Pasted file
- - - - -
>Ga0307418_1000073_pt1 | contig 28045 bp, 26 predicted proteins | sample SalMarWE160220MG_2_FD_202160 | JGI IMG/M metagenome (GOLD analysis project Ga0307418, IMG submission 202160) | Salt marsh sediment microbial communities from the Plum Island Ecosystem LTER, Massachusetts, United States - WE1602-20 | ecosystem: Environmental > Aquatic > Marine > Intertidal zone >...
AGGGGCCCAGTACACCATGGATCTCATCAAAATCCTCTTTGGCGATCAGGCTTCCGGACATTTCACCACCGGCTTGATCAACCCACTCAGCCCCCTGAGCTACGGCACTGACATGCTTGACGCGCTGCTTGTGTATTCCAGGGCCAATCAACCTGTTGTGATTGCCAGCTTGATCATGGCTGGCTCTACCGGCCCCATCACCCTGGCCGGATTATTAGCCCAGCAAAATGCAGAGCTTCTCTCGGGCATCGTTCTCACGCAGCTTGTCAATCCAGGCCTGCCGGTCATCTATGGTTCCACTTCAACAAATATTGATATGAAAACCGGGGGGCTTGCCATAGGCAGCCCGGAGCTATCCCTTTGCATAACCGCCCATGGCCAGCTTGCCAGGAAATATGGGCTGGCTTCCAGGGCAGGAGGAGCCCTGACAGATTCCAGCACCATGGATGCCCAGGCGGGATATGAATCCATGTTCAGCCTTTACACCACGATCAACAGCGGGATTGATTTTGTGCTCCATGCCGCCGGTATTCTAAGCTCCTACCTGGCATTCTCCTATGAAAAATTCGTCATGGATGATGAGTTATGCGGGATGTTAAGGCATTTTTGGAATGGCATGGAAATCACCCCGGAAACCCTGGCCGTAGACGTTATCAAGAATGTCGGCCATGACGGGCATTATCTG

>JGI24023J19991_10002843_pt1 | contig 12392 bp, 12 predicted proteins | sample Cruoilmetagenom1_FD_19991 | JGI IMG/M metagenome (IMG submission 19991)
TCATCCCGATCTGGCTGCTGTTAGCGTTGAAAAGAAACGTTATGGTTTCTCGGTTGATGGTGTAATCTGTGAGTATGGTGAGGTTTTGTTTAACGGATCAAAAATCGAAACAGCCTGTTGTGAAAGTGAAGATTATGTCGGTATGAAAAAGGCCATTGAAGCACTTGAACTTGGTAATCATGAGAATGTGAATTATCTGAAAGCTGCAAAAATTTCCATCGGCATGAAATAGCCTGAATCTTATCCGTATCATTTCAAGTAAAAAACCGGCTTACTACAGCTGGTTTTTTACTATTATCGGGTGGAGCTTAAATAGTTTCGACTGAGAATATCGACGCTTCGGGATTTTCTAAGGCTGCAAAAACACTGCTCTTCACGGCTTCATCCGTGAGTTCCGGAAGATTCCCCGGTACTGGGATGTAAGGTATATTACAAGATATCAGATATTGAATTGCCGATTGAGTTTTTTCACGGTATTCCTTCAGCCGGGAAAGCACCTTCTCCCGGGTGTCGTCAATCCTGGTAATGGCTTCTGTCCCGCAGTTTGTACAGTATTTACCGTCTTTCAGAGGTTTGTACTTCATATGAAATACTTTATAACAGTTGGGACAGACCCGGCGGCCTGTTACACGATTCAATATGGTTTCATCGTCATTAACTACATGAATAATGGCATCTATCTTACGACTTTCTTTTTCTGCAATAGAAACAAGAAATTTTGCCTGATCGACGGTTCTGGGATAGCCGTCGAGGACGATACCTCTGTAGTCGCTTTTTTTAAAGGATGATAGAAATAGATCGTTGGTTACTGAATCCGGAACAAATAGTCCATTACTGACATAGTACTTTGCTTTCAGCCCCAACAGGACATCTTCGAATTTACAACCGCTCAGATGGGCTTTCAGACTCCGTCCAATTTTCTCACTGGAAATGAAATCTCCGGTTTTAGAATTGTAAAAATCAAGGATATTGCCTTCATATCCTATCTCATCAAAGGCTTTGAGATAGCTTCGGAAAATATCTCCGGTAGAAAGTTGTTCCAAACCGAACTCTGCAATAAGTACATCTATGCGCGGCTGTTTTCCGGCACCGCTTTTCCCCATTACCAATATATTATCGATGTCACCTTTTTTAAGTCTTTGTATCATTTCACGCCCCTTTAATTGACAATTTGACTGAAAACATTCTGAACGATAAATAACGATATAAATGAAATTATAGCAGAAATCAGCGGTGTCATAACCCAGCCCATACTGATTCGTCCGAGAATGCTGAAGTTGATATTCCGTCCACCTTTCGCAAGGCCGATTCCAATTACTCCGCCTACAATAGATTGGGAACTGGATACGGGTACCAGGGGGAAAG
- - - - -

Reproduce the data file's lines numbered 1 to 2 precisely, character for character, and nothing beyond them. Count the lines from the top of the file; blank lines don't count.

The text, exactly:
>Ga0307418_1000073_pt1 | contig 28045 bp, 26 predicted proteins | sample SalMarWE160220MG_2_FD_202160 | JGI IMG/M metagenome (GOLD analysis project Ga0307418, IMG submission 202160) | Salt marsh sediment microbial communities from the Plum Island Ecosystem LTER, Massachusetts, United States - WE1602-20 | ecosystem: Environmental > Aquatic > Marine > Intertidal zone >...
AGGGGCCCAGTACACCATGGATCTCATCAAAATCCTCTTTGGCGATCAGGCTTCCGGACATTTCACCACCGGCTTGATCAACCCACTCAGCCCCCTGAGCTACGGCACTGACATGCTTGACGCGCTGCTTGTGTATTCCAGGGCCAATCAACCTGTTGTGATTGCCAGCTTGATCATGGCTGGCTCTACCGGCCCCATCACCCTGGCCGGATTATTAGCCCAGCAAAATGCAGAGCTTCTCTCGGGCATCGTTCTCACGCAGCTTGTCAATCCAGGCCTGCCGGTCATCTATGGTTCCACTTCAACAAATATTGATATGAAAACCGGGGGGCTTGCCATAGGCAGCCCGGAGCTATCCCTTTGCATAACCGCCCATGGCCAGCTTGCCAGGAAATATGGGCTGGCTTCCAGGGCAGGAGGAGCCCTGACAGATTCCAGCACCATGGATGCCCAGGCGGGATATGAATCCATGTTCAGCCTTTACACCACGATCAACAGCGGGATTGATTTTGTGCTCCATGCCGCCGGTATTCTAAGCTCCTACCTGGCATTCTCCTATGAAAAATTCGTCATGGATGATGAGTTATGCGGGATGTTAAGGCATTTTTGGAATGGCATGGAAATCACCCCGGAAACCCTGGCCGTAGACGTTATCAAGAATGTCGGCCATGACGGGCATTATCTG